WristRoute is a standalone Apple Watch GPS app for hiking, biking, and other outdoor activities. Neither the iPhone nor internet is needed for field operation.
When first run, WristRoute prompts to enable access to your location (i.e. use the GPS). Prompts appear on both the Apple Watch and the iPhone. The permission must be granted on the iPhone.
WristRoute displays your GPS position as a crosshair cursor in
the center of a topographic map.
Scroll the map by dragging the screen with your finger. The scrolled
map will return to the GPS position the next time the screen turns
off for over one second and then turns back on, such as when you
lower and then raise your wrist ("wrist up"), or when the screen
blanks to save power.
GPS reception quality is displayed by up to four small squares at the upper left of the screen. If GPS reception is good (3 dots or more, horizontal accuracy 32 meters or better), WristRoute adds a yellow dot to the map at your position. A new dot is added every 100 feet of motion.
If you scroll the map the GPS reception quality dots are replaced with N^, reminding you that North is up on the map (even if Settings... North up is off) and letting you know that the current GPS position is not being displayed. If you press N^ then the current GPS position will be redisplayed, as if you had lowered and raised your wrist.
Map images are downloaded from the internet as they are needed. Maps are stored in a persistent cache for later offline use.
The map displayed is US Topo, the latest topographic map from USGS. Outside of the continental United States a map based on OpenStreetMap is used instead. See Settings for more map options.
If GPS is active an arrow is displayed in the center of the screen underlaying the crosshair cursor showing the compass direction the watch is facing.
(Note that prior to Apple Watch Series 5 the hardware does not have a compass, so the software uses successive GPS positions to determine this heading. Consequently, the arrow is most accurate when your recent motion is steady.)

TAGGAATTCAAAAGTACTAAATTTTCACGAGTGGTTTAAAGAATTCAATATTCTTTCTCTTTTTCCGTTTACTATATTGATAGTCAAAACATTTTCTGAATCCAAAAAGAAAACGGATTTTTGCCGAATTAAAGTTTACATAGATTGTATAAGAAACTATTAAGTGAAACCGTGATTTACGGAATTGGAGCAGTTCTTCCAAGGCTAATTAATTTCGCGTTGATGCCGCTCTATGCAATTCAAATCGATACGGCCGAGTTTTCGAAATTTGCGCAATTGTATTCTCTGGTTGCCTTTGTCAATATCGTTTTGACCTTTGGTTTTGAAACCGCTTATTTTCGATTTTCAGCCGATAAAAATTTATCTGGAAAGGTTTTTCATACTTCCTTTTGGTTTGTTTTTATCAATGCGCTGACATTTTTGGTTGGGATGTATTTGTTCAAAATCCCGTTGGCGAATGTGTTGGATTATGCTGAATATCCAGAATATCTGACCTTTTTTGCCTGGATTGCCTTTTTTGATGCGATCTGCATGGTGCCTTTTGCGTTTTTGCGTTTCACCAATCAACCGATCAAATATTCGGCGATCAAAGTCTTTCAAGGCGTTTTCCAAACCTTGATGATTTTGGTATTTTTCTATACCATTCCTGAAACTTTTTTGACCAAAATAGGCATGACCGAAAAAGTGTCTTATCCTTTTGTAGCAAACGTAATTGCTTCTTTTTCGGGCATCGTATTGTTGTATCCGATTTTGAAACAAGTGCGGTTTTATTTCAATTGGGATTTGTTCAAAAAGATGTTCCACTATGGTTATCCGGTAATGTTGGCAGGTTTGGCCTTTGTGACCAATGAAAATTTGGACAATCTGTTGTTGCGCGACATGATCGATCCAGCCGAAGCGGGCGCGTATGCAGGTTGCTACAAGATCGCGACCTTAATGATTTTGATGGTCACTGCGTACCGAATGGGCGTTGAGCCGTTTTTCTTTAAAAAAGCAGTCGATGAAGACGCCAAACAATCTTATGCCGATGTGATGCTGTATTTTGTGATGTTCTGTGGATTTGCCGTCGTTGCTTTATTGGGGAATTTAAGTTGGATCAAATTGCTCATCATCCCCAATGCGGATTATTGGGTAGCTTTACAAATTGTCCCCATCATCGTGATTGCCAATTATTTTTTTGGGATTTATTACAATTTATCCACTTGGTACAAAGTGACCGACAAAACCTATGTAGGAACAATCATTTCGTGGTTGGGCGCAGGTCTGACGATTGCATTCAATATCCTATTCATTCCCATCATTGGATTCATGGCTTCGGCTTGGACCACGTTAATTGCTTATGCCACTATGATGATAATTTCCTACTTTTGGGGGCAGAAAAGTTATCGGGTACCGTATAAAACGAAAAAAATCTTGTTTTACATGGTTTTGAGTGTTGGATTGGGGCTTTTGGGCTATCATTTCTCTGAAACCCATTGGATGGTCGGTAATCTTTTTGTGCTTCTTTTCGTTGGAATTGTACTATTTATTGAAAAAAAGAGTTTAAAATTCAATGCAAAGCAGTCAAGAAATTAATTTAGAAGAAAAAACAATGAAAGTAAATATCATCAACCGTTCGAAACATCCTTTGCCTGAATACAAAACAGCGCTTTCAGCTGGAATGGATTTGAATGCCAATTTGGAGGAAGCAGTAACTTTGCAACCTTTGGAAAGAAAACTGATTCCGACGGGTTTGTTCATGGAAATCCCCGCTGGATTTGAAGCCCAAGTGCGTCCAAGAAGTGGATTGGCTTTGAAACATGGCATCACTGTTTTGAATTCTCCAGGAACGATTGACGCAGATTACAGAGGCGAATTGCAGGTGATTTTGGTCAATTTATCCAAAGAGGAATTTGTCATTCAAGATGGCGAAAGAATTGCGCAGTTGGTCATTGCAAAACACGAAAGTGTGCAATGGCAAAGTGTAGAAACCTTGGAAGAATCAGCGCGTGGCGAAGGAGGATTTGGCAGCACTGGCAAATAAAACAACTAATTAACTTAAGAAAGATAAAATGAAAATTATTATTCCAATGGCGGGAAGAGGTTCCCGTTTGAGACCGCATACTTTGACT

Turn off Settings... North up to rotate the map in
the direction of motion, in which case the arrow will always point
straight up while the map itself rotates.
The iPhone side of WristRoute is used to transfer GPX (Global Positioning eXchange) files between iPhone storage and the watch. Note: start WristRoute on the watch before copying a GPX file.
GPX files contain waypoints, routes, and tracks. You can find GPX files for many popular routes on the internet. Download the GPX file to your iCloud drive or other iPhone storage, then transfer it to the watch. You can also create GPX files with programs such as Eastridge Technology's Route3D.
GPX files copied from the watch include all new tracks and waypoints that were created on the watch since the last GPX file was loaded.
Pressing the menu symbol at the upper left of the watch screen displays the main menu.
Scroll down with the Apple Watch digital crown to see all of the
The Route/Track menu is used to load a route or track from the GPX file. Routes and tracks are treated the same, and both are referred to as track below.
New... With trip data saves track history in a new track. Track history is accumulated in permanent storage until it is cleared with the Trip... Reset trip+track menu. To track continuously in the background use Settings... GPS On rather than GPS Battery Saver.
New... None resets the current track to none. All tracks in the GPX file resume displaying as yellow lines.
Selecting a track from the scrolling list (or on the map) brings up a track title page. If the track has a description it appears below the track name.
Map draws the track as a white line on the map, with the
name of the track in yellow marking the start.
Cache returns to the map screen and animates the route, which caches all the map images at the current zoom level for later offline use. The display may pause as images are downloaded.
Rename brings up a screen which allows the track to be renamed. Note that microphone dictation only works if the iPhone is in communication with the watch.